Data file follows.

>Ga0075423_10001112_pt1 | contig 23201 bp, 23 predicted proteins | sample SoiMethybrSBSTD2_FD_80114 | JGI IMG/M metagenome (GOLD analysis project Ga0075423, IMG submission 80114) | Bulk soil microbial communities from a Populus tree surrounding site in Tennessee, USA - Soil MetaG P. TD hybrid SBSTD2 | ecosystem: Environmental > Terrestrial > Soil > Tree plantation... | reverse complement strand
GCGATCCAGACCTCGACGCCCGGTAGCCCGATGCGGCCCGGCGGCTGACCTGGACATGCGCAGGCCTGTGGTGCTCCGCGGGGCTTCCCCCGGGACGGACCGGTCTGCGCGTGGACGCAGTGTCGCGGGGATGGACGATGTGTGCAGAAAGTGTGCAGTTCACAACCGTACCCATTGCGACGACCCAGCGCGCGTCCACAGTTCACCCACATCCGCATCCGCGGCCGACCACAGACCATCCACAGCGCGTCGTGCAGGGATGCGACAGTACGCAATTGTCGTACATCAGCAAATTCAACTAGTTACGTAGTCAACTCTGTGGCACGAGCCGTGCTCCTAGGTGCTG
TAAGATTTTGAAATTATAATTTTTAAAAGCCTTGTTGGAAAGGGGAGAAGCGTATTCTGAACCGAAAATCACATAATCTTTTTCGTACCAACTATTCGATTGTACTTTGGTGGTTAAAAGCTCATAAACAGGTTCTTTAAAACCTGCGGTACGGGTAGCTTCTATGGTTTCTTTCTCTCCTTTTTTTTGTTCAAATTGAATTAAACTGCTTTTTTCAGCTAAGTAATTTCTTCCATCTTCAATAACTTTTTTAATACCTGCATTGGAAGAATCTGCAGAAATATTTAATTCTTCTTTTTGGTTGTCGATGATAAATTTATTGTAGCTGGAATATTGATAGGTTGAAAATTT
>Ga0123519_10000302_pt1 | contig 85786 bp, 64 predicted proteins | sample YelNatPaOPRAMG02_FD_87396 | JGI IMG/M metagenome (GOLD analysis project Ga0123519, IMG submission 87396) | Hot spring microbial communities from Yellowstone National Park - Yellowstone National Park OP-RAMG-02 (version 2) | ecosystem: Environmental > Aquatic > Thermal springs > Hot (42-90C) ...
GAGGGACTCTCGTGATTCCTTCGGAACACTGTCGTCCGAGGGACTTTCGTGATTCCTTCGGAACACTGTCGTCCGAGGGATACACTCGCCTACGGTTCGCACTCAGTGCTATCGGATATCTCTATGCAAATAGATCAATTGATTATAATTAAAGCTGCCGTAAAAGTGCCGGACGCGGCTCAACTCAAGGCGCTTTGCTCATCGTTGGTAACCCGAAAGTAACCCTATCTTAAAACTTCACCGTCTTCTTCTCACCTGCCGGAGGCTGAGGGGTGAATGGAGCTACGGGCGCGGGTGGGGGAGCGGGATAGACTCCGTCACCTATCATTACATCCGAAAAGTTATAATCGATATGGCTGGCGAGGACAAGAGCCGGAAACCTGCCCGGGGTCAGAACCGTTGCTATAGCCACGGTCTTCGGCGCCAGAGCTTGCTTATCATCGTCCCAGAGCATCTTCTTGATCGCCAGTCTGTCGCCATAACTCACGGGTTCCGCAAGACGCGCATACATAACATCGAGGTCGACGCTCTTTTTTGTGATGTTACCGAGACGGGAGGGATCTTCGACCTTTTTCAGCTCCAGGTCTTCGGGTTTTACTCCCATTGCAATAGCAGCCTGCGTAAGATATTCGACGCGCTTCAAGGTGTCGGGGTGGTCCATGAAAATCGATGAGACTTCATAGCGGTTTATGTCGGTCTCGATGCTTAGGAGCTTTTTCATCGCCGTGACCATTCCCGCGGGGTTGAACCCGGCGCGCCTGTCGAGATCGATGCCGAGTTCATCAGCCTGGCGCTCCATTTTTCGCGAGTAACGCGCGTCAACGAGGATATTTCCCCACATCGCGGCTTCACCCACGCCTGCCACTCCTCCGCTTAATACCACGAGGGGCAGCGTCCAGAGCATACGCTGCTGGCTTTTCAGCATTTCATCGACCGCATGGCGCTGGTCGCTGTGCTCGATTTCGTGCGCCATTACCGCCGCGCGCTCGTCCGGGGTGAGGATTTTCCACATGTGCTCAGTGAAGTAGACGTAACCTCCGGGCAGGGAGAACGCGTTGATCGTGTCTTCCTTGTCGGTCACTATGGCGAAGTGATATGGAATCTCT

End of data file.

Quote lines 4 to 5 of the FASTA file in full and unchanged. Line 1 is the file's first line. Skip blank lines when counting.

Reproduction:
>Ga0123519_10000302_pt1 | contig 85786 bp, 64 predicted proteins | sample YelNatPaOPRAMG02_FD_87396 | JGI IMG/M metagenome (GOLD analysis project Ga0123519, IMG submission 87396) | Hot spring microbial communities from Yellowstone National Park - Yellowstone National Park OP-RAMG-02 (version 2) | ecosystem: Environmental > Aquatic > Thermal springs > Hot (42-90C) ...
GAGGGACTCTCGTGATTCCTTCGGAACACTGTCGTCCGAGGGACTTTCGTGATTCCTTCGGAACACTGTCGTCCGAGGGATACACTCGCCTACGGTTCGCACTCAGTGCTATCGGATATCTCTATGCAAATAGATCAATTGATTATAATTAAAGCTGCCGTAAAAGTGCCGGACGCGGCTCAACTCAAGGCGCTTTGCTCATCGTTGGTAACCCGAAAGTAACCCTATCTTAAAACTTCACCGTCTTCTTCTCACCTGCCGGAGGCTGAGGGGTGAATGGAGCTACGGGCGCGGGTGGGGGAGCGGGATAGACTCCGTCACCTATCATTACATCCGAAAAGTTATAATCGATATGGCTGGCGAGGACAAGAGCCGGAAACCTGCCCGGGGTCAGAACCGTTGCTATAGCCACGGTCTTCGGCGCCAGAGCTTGCTTATCATCGTCCCAGAGCATCTTCTTGATCGCCAGTCTGTCGCCATAACTCACGGGTTCCGCAAGACGCGCATACATAACATCGAGGTCGACGCTCTTTTTTGTGATGTTACCGAGACGGGAGGGATCTTCGACCTTTTTCAGCTCCAGGTCTTCGGGTTTTACTCCCATTGCAATAGCAGCCTGCGTAAGATATTCGACGCGCTTCAAGGTGTCGGGGTGGTCCATGAAAATCGATGAGACTTCATAGCGGTTTATGTCGGTCTCGATGCTTAGGAGCTTTTTCATCGCCGTGACCATTCCCGCGGGGTTGAACCCGGCGCGCCTGTCGAGATCGATGCCGAGTTCATCAGCCTGGCGCTCCATTTTTCGCGAGTAACGCGCGTCAACGAGGATATTTCCCCACATCGCGGCTTCACCCACGCCTGCCACTCCTCCGCTTAATACCACGAGGGGCAGCGTCCAGAGCATACGCTGCTGGCTTTTCAGCATTTCATCGACCGCATGGCGCTGGTCGCTGTGCTCGATTTCGTGCGCCATTACCGCCGCGCGCTCGTCCGGGGTGAGGATTTTCCACATGTGCTCAGTGAAGTAGACGTAACCTCCGGGCAGGGAGAACGCGTTGATCGTGTCTTCCTTGTCGGTCACTATGGCGAAGTGATATGGAATCTCT